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Re: Why cant the square root of 4 be -2?
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08 Jan 2018, 23:10
talismaaniac wrote:
Why cannot the square root of 4 be -2?
When x^2 = 4, then x can be + or -2. But when x = (4)^1/2, then x = 2 only... Why? -2 * -2 = 4.
\(\sqrt{...}\) is the square root sign, a function (called the principal square root function), which cannot give negative result. So, this sign (\(\sqrt{...}\)) always means non-negative square root.
The graph of the function f(x) = √x
Notice that it's defined for non-negative numbers and is producing non-negative results.
TO SUMMARIZE: When the GMAT provides the square root sign for an even root, such as a square root, fourth root, etc. then the only accepted answer is the non-negative root. That is:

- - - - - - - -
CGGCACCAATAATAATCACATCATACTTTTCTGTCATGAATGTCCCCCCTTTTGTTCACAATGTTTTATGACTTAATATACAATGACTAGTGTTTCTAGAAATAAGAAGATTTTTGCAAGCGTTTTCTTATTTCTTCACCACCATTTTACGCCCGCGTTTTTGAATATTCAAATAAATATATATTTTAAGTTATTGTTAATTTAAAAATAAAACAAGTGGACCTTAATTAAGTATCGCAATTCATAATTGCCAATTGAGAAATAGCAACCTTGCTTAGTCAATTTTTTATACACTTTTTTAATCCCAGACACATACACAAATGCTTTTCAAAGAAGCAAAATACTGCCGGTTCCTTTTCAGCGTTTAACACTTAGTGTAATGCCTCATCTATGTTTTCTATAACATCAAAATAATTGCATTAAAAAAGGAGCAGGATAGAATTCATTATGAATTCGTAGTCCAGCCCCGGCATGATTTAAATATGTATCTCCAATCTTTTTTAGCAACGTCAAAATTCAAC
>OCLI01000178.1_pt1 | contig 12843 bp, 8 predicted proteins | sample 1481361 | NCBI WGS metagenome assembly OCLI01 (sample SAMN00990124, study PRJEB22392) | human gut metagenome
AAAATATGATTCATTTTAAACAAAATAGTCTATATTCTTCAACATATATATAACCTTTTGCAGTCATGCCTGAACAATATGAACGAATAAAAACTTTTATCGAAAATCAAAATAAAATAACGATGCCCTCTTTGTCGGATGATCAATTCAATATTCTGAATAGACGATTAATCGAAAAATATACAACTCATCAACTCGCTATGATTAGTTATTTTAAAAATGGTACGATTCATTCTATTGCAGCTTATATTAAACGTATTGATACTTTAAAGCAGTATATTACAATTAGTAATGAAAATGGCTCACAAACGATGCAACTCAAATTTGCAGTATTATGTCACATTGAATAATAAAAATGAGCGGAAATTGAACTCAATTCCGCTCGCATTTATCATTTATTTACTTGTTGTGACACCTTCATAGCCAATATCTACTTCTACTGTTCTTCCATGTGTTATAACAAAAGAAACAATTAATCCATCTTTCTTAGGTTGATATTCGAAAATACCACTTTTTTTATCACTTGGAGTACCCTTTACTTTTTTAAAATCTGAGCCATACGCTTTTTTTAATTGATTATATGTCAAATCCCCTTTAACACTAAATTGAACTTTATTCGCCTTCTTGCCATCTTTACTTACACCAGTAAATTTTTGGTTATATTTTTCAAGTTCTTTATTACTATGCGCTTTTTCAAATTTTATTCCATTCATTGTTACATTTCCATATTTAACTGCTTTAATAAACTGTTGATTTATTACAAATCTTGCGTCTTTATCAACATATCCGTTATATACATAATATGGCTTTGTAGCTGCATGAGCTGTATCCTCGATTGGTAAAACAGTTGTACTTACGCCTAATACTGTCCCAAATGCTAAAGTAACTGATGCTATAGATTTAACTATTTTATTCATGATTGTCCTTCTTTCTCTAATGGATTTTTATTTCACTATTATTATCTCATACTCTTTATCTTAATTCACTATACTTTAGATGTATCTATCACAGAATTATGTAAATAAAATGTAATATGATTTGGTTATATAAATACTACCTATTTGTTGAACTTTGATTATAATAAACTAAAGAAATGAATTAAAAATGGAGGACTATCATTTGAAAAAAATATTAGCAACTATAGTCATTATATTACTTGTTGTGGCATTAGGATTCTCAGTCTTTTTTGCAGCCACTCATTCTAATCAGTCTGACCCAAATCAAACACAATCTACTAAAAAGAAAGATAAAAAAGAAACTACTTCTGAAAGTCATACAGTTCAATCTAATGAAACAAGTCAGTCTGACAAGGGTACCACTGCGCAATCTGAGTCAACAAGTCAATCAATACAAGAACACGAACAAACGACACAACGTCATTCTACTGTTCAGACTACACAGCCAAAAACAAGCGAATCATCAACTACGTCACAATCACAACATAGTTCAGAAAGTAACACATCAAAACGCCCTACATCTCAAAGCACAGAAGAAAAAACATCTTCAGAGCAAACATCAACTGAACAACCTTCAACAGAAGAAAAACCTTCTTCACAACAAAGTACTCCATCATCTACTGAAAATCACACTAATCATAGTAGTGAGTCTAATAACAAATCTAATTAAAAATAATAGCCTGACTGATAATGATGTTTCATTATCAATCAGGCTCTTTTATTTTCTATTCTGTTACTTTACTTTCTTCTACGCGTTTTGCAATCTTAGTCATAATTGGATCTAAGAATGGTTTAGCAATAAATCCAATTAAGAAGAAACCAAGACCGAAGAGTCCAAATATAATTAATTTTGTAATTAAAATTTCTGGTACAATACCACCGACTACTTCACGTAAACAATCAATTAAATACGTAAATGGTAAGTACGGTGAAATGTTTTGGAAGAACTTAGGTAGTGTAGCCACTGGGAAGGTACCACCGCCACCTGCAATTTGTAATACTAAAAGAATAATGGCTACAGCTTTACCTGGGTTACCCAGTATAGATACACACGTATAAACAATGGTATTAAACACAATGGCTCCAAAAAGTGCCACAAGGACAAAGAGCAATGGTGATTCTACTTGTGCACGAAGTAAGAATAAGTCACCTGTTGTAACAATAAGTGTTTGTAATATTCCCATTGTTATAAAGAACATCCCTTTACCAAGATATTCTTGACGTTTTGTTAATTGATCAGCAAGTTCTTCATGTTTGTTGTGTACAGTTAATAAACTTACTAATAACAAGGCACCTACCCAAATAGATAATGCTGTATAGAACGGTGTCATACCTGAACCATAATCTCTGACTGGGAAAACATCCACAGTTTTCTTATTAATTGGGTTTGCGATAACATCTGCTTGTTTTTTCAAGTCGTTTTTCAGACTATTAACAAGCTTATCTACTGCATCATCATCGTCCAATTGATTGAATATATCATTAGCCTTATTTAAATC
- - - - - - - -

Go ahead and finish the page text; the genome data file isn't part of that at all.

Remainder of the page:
\(\sqrt{9} = 3\), NOT +3 or -3; \(\sqrt[4]{16} = 2\), NOT +2 or -2;
Notice that in contrast, the equation \(x^2 = 9\) has TWO solutions, +3 and -3. Because \(x^2 = 9\) means that \(x =-\sqrt{9}=-3\) or \(x=\sqrt{9}=3\).
Re: Why cant the square root of 4 be -2?
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08 Jan 2018, 23:34
Bunuel wrote:
TO SUMMARIZE: When the GMAT provides the square root sign for an even root, such as a square root, fourth root, etc. then the only accepted answer is the non-negative root. That is:
\(\sqrt{9} = 3\), NOT +3 or -3; \(\sqrt[4]{16} = 2\), NOT +2 or -2;
Notice that in contrast, the equation \(x^2 = 9\) has TWO solutions, +3 and -3. Because \(x^2 = 9\) means that \(x =-\sqrt{9}=-3\) or \(x=\sqrt{9}=3\).
I think I do understand some of this. Much Thanks!!
The short explanation is that it's somewhat arbitrary - there are mathematical reasons for thinking about it that way that aren't really important on the GMAT. It's one of those things that you can (and should) just memorize, since the GMAT will be very predictable. But the article also explains it a bit.
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